CHS Online Open House | The Arrhēphoroi as understood by Pausanias, with Gregory Nagy
|March 13, 2018||Filled under Featured, Visiting Scholars||
We were excited to welcome back Gregory Nagy of Harvard University, Francis Jones Professor of Classical Greek Literature and Professor of Comparative Literature and the Director of the Center for Hellenic Studies, Washington, DC.
The topic of the discussion is “The Arrhēphoroi as understood by Pausanias”
In preparation, you might like to read this short passage.
You can view the event down below or on CHS YouTube.
Mentioned in the discussion:
Susanna Kaysen, Girl interrupted
Joan Breton Connelly, The Parthenon Enigma, A Journey Into Legend 2014
Classical Inquiries, in particular A sampling of comments on Pausanias: 1.21.4—1.24.7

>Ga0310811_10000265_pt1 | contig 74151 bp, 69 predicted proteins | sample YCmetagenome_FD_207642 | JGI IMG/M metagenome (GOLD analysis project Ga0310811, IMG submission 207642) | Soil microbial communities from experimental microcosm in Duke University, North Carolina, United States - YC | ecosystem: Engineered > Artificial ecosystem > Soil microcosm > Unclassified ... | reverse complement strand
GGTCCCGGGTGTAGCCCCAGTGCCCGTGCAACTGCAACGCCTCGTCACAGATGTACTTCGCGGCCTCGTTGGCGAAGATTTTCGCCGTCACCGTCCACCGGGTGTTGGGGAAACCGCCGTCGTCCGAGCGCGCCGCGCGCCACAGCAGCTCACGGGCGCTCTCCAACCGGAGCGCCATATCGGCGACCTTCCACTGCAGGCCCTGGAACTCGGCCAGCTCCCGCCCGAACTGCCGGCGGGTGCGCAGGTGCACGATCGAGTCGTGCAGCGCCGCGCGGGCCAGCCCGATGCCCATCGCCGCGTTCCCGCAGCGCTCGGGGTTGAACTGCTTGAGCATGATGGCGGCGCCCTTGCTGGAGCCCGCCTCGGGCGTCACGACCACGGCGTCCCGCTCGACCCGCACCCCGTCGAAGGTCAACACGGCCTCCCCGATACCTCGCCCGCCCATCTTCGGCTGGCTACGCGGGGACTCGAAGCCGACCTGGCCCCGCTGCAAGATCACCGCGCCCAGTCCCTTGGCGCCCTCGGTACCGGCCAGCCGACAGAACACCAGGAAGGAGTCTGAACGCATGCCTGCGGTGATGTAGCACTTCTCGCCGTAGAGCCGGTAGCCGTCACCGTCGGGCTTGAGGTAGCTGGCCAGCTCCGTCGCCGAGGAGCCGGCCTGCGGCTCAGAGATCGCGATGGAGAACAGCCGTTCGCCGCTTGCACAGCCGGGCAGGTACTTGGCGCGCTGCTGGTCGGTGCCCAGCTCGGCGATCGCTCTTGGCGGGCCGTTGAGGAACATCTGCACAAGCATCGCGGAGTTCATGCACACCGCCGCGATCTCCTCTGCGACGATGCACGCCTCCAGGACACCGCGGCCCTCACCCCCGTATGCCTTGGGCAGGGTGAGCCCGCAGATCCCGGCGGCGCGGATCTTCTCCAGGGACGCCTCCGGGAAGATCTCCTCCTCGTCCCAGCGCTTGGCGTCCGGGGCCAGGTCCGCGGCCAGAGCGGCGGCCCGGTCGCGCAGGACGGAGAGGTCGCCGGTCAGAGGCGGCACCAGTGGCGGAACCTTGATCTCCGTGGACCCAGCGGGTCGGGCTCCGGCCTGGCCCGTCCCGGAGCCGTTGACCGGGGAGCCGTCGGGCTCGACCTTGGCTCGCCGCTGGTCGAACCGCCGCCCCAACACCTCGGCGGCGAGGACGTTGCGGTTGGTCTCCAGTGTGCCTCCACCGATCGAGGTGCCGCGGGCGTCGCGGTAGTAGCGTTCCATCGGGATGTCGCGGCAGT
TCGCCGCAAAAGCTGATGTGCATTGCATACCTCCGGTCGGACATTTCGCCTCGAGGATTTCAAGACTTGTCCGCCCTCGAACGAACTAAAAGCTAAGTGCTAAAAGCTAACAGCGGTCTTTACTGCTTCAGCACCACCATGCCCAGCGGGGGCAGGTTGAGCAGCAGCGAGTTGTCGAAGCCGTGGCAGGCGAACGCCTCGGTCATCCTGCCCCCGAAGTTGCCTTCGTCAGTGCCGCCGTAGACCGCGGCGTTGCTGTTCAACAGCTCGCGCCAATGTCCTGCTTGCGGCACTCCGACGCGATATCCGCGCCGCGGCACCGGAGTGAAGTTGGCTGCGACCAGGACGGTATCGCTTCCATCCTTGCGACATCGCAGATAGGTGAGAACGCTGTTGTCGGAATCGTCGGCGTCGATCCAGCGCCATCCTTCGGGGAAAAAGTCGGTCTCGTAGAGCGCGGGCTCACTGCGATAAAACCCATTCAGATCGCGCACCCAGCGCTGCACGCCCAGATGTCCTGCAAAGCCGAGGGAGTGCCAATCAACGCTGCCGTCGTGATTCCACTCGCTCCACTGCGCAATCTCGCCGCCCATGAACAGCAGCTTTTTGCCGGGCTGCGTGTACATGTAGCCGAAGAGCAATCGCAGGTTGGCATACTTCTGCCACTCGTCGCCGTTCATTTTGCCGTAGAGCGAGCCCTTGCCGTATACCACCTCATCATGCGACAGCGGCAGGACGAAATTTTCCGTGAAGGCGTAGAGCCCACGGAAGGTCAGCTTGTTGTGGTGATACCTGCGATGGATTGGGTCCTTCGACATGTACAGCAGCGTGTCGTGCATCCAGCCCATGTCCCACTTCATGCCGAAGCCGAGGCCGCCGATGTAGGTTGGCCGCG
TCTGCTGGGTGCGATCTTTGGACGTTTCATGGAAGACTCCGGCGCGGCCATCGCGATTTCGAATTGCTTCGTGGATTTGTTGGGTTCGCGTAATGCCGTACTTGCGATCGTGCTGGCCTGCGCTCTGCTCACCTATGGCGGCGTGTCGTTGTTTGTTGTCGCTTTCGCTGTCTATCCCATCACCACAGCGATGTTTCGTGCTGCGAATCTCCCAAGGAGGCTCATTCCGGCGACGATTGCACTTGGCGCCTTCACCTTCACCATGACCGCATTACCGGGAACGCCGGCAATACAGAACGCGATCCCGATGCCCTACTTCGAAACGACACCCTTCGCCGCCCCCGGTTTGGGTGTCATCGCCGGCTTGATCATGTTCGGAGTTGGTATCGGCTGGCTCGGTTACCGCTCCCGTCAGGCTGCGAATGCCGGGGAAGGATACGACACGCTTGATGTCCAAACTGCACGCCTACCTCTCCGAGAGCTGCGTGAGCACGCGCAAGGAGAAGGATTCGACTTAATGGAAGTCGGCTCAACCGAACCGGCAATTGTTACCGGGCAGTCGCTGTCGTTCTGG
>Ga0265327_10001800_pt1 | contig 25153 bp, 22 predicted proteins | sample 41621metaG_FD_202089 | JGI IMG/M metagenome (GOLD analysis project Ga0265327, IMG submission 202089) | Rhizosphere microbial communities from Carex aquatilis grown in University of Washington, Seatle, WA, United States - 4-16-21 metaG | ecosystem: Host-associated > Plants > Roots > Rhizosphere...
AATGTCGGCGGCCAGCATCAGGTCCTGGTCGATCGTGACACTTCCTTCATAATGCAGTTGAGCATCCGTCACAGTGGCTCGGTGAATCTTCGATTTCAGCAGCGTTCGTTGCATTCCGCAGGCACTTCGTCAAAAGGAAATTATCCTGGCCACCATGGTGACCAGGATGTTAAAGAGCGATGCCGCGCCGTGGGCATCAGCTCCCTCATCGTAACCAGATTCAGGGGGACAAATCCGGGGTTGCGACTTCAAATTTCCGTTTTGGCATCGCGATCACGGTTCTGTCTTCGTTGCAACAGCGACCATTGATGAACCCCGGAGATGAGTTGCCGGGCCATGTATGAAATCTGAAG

Gregory Nagy is the Francis Jones Professor of Classical Greek Literature and Professor of Comparative Literature at Harvard University, and is the Director of the Center for Hellenic Studies, Washington, DC. In his publications, he has pioneered an approach to Greek literature that integrates diachronic and synchronic perspectives. His books include The Best of the Achaeans: Concepts of the Hero in Archaic Greek Poetry (Johns Hopkins University Press), which won the Goodwin Award of Merit, American Philological Association, in 1982; also Pindar’s Homer: The Lyric Possession of an Epic Past (Baltimore: Johns Hopkins University Press, 1990), Poetry as Performance: Homer and Beyond (Cambridge: Cambridge University Press, 1996), Homeric Questions (Austin: University of Texas Press, 1996), Homeric Responses (Austin: University of Texas Press, 2003), Homer’s Text and Language (University of Illinois Press 2004), Homer the Classic (Harvard University Press, online 2008, print 2009), and Homer the Preclassic (University of California Press 2010). His latest work, Masterpieces of Metonymy, is now available online. He co-edited with Stephen A. Mitchell the 40th anniversary second edition of Albert Lord’s The Singer of Tales (Harvard Studies in Comparative Literature vol. 24; Harvard University Press, 2000), co-authoring with Mitchell the new Introduction, pp. vii–xxix. Professor Nagy has taught versions of this course to Harvard College undergraduates and Harvard Extension School students for over thirty-five years. Throughout his career Nagy has been a consistently strong advocate for the use of information technology in both teaching and research. He is currently writing articles for Classical Inquiries, including commentaries on Iliad.